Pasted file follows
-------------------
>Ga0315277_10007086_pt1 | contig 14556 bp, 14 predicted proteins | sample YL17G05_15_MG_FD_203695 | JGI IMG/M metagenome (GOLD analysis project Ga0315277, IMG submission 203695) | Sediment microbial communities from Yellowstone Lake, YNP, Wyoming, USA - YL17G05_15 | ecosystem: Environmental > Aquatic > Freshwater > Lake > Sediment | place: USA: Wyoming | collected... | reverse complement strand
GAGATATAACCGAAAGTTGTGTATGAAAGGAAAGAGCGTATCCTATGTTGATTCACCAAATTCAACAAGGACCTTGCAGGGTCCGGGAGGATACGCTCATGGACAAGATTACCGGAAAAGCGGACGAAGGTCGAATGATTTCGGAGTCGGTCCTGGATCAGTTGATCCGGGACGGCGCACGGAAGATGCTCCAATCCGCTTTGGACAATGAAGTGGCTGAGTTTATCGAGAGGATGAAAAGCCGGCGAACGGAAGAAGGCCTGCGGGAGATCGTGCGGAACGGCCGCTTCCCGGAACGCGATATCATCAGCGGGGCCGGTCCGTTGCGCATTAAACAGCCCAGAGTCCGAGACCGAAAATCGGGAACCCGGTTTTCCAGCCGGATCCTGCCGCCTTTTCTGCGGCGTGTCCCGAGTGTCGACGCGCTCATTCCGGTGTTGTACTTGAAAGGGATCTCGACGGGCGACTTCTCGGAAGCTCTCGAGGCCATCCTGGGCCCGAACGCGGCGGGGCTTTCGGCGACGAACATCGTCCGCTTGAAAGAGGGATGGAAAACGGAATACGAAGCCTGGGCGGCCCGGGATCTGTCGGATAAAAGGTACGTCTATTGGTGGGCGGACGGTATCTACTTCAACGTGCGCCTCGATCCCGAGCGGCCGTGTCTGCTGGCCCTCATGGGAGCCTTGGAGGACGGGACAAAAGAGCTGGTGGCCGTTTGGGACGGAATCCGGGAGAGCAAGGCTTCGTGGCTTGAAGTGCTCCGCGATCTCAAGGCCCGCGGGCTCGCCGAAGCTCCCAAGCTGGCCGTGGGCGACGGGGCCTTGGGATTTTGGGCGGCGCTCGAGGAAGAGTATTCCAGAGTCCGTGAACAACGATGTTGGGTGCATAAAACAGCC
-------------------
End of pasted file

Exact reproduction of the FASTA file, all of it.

>Ga0315277_10007086_pt1 | contig 14556 bp, 14 predicted proteins | sample YL17G05_15_MG_FD_203695 | JGI IMG/M metagenome (GOLD analysis project Ga0315277, IMG submission 203695) | Sediment microbial communities from Yellowstone Lake, YNP, Wyoming, USA - YL17G05_15 | ecosystem: Environmental > Aquatic > Freshwater > Lake > Sediment | place: USA: Wyoming | collected... | reverse complement strand
GAGATATAACCGAAAGTTGTGTATGAAAGGAAAGAGCGTATCCTATGTTGATTCACCAAATTCAACAAGGACCTTGCAGGGTCCGGGAGGATACGCTCATGGACAAGATTACCGGAAAAGCGGACGAAGGTCGAATGATTTCGGAGTCGGTCCTGGATCAGTTGATCCGGGACGGCGCACGGAAGATGCTCCAATCCGCTTTGGACAATGAAGTGGCTGAGTTTATCGAGAGGATGAAAAGCCGGCGAACGGAAGAAGGCCTGCGGGAGATCGTGCGGAACGGCCGCTTCCCGGAACGCGATATCATCAGCGGGGCCGGTCCGTTGCGCATTAAACAGCCCAGAGTCCGAGACCGAAAATCGGGAACCCGGTTTTCCAGCCGGATCCTGCCGCCTTTTCTGCGGCGTGTCCCGAGTGTCGACGCGCTCATTCCGGTGTTGTACTTGAAAGGGATCTCGACGGGCGACTTCTCGGAAGCTCTCGAGGCCATCCTGGGCCCGAACGCGGCGGGGCTTTCGGCGACGAACATCGTCCGCTTGAAAGAGGGATGGAAAACGGAATACGAAGCCTGGGCGGCCCGGGATCTGTCGGATAAAAGGTACGTCTATTGGTGGGCGGACGGTATCTACTTCAACGTGCGCCTCGATCCCGAGCGGCCGTGTCTGCTGGCCCTCATGGGAGCCTTGGAGGACGGGACAAAAGAGCTGGTGGCCGTTTGGGACGGAATCCGGGAGAGCAAGGCTTCGTGGCTTGAAGTGCTCCGCGATCTCAAGGCCCGCGGGCTCGCCGAAGCTCCCAAGCTGGCCGTGGGCGACGGGGCCTTGGGATTTTGGGCGGCGCTCGAGGAAGAGTATTCCAGAGTCCGTGAACAACGATGTTGGGTGCATAAAACAGCC